100 Cupboards by N.D. Wilson
Random House, 2007
Yes, this is another review of another first book in another juvenile book series. However, I can begin with fewer sighs and groans over the matter, because this is a creatively fun series into which you should be drug. N.D. Wilson is wonderfully imaginative and humorous. There are no “if you like Rowling, you’ll like…”; at least none that I saw; which is refreshing. 100 Cupboards is fantasy adventure more in tune with the other series about a wardrobe and magical places, The Chronicles of Narnia, but with shorter sentences.
The narrator is the 3rd omniscient sort (refreshing!), who primarily follows Henry but is useful in giving us glimpses and tidbits of other things having gone or are going on (the felines’ perspectives are amusing). We’re glad he follows Henry because Henry is brilliantly funny. The poor 12 year old boy has been horribly sheltered, and is generally inept, and worse, lacking in imagination.
One of my favorite passages:
Henry had never ridden in the back of a truck before, and he had always assumed it was illegal, though on the one trip his parents had taken him on, a tour of early Southwestern settlements, he had seen an entire truckload of field workers drive by. As he had been strapped into a car seat in the back of a Volvo at the time, he was extremely jealous. Only a few miles later, he had learned to his surprise that nine-year-old boys do not usually ride in car seats. A laughing school bus full of children taught him the lesson at the stoplight. (5)
The book moves more quickly than most firsts in a series, laying its foundations while providing plenty of action and comedy to keep the pace and page light.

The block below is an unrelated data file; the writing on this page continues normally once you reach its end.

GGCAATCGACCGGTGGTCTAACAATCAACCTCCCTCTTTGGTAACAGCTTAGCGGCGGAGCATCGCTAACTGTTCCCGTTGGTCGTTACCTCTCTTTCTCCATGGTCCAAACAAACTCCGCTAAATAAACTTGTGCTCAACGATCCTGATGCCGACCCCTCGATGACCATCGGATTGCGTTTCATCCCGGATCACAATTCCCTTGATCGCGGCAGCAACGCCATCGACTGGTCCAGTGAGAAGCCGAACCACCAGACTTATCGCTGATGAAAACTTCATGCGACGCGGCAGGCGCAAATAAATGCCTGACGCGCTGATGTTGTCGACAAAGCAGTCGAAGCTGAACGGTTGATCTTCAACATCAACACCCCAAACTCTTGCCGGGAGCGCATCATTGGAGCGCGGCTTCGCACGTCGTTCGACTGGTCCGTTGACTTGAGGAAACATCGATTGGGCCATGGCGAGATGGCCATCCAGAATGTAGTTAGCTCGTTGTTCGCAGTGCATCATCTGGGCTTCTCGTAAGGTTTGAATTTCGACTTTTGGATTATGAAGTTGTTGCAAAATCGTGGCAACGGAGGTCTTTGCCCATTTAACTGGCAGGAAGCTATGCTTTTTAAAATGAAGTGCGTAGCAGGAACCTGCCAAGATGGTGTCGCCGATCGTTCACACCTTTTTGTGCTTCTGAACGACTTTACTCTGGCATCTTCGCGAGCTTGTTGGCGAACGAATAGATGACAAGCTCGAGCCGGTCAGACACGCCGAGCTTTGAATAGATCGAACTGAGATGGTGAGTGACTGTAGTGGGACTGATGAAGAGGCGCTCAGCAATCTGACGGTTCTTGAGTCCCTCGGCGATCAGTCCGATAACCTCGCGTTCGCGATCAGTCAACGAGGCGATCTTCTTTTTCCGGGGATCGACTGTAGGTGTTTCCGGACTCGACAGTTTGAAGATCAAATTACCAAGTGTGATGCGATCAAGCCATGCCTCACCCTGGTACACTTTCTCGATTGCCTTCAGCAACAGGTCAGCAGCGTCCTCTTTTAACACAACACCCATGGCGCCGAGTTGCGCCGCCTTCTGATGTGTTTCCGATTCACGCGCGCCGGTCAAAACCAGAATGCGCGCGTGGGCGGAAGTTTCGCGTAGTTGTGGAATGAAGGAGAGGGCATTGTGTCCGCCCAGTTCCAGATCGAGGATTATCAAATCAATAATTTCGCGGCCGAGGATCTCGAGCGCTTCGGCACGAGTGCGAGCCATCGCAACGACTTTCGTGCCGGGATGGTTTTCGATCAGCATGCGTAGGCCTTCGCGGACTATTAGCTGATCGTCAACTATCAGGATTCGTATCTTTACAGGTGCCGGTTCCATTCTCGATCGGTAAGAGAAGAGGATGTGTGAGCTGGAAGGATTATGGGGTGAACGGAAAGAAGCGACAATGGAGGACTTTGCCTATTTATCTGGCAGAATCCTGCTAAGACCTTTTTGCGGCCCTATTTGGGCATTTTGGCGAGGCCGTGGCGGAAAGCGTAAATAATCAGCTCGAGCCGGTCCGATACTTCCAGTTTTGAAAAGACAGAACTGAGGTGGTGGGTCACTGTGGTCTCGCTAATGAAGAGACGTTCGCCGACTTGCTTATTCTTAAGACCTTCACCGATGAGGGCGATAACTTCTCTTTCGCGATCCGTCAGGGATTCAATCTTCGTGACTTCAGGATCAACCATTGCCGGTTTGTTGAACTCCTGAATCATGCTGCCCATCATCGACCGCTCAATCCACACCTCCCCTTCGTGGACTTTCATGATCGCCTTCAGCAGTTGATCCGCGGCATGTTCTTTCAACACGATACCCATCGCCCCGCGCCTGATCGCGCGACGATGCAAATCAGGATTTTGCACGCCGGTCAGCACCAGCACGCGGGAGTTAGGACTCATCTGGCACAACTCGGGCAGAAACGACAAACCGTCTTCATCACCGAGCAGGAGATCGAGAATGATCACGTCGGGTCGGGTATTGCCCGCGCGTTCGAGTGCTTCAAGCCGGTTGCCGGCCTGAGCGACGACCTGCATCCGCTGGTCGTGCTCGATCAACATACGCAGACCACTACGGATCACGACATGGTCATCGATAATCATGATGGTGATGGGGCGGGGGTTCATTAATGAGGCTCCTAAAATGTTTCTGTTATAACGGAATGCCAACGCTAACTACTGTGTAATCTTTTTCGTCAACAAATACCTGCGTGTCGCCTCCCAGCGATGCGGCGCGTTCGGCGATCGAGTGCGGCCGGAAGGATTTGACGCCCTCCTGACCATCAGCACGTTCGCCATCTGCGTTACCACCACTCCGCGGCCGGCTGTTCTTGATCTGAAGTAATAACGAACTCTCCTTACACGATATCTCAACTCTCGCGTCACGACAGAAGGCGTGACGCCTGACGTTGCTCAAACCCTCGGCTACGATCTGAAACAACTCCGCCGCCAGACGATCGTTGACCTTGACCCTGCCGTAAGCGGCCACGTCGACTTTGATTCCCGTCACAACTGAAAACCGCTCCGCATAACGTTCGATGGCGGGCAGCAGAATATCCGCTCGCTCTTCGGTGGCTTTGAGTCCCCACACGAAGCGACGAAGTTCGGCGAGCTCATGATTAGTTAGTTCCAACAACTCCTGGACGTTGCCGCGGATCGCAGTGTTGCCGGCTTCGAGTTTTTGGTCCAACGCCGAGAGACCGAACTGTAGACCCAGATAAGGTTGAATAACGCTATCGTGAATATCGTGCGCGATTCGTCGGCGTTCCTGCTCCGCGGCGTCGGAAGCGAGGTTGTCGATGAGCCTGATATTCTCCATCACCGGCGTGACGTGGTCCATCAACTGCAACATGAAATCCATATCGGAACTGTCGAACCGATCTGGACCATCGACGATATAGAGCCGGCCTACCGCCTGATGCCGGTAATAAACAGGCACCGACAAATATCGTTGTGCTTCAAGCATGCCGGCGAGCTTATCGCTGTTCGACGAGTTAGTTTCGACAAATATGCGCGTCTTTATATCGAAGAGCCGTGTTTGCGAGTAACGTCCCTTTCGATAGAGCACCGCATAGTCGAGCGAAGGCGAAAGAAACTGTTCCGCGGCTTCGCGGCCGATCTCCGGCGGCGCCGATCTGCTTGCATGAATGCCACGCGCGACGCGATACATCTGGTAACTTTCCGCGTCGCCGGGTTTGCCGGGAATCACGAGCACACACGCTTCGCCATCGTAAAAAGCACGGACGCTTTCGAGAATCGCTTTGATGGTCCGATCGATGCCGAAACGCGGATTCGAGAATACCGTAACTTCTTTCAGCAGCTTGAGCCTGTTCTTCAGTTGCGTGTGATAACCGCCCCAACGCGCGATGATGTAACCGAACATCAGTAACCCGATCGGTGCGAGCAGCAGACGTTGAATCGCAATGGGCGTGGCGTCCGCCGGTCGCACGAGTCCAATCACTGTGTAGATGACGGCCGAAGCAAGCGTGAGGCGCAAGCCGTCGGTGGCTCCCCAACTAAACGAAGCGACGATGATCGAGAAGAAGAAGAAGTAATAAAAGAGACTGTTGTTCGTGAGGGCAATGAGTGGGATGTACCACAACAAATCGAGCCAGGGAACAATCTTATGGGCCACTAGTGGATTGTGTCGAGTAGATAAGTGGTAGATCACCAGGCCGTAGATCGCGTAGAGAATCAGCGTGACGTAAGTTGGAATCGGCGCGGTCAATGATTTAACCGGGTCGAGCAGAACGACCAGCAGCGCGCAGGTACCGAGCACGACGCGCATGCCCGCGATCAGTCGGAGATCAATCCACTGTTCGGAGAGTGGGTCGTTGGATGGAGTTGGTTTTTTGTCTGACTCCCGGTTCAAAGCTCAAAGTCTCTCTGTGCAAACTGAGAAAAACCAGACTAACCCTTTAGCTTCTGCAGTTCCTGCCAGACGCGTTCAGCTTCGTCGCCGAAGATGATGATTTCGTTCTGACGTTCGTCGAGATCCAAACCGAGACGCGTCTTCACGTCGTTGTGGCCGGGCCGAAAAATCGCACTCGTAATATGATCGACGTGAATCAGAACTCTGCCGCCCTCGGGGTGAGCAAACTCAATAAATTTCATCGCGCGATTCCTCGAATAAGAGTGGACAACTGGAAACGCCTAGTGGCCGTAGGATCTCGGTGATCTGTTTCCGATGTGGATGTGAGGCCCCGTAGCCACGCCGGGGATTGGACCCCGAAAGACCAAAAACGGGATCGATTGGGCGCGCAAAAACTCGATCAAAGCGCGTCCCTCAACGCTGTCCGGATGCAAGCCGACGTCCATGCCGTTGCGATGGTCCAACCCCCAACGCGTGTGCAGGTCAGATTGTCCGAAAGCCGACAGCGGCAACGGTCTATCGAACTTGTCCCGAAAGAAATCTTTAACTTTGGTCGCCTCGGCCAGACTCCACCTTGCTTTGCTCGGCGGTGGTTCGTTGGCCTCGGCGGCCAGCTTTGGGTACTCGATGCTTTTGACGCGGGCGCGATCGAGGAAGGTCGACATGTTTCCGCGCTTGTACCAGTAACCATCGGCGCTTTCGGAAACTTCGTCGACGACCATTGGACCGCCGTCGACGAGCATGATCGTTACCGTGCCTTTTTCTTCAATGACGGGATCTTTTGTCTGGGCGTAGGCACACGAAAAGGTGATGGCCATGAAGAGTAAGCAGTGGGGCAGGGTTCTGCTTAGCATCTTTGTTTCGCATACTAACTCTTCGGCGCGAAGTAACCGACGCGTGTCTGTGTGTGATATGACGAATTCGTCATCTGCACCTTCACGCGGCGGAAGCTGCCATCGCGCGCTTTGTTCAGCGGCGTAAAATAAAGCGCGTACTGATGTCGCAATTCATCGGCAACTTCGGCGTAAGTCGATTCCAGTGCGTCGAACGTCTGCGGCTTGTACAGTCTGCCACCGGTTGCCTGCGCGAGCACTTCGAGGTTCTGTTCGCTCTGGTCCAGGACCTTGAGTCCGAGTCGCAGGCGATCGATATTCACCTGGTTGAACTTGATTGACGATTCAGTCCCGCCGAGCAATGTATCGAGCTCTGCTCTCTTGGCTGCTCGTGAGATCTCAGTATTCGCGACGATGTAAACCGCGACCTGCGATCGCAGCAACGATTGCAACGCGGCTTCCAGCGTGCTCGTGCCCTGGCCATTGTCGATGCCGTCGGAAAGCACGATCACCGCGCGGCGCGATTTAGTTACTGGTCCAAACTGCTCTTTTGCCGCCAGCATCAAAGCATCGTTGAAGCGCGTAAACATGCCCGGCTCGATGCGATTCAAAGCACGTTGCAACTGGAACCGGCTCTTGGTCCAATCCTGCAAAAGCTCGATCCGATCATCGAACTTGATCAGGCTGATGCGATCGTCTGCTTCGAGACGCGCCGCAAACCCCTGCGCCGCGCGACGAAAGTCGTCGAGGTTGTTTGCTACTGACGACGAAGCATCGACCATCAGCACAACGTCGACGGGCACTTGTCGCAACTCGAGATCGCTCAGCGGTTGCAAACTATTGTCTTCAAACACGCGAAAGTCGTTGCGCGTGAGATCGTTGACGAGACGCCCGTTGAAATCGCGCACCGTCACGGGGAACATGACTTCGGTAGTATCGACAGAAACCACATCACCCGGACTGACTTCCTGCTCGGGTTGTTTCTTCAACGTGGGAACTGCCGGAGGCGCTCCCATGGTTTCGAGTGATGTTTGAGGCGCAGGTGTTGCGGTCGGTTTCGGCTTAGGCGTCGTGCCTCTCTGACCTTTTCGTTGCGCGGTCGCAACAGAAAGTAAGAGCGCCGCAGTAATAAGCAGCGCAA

The illustrations of place and people are more than sound. Wilson has a nice voice. However, the complicated endeavor of describing the compass-like knobs and the wall of cupboards is aided by a drawing at the front of the book—thank you. Wilson does well, but the drawing is massively helpful.
The cast is small at this point, but glorious. The book begins with the quaint and amusing, but as the momentum of the book picks up at the end, all of the characters lift off the page and the seriousness of the endeavor is evident. The ‘aw shucks’ sloughs off easier than the plaster that covered the cupboards. The fun promises to remain, but there is nice complicated project in this fantasy adventure. I love that tingling sensation. I hope Wilson can carry off his ambitions, and maintain his characters’ forms: he has some fantastic ones.
There is more than just entertainment in this book. I’m sure there is some cultural criticism to be found (or invented), but I am just basking in the entertainment portion of the day’s reading, for now.
Those concerned with boys not reading, introduce them to N.D. Wilson and his 100 Cupboards adventurer, Henry.
The suggested reading age is 8-12… I agree. And as Booklist points out, “The story is chilling, but the creepy quotient never exceeds the book’s target audience.”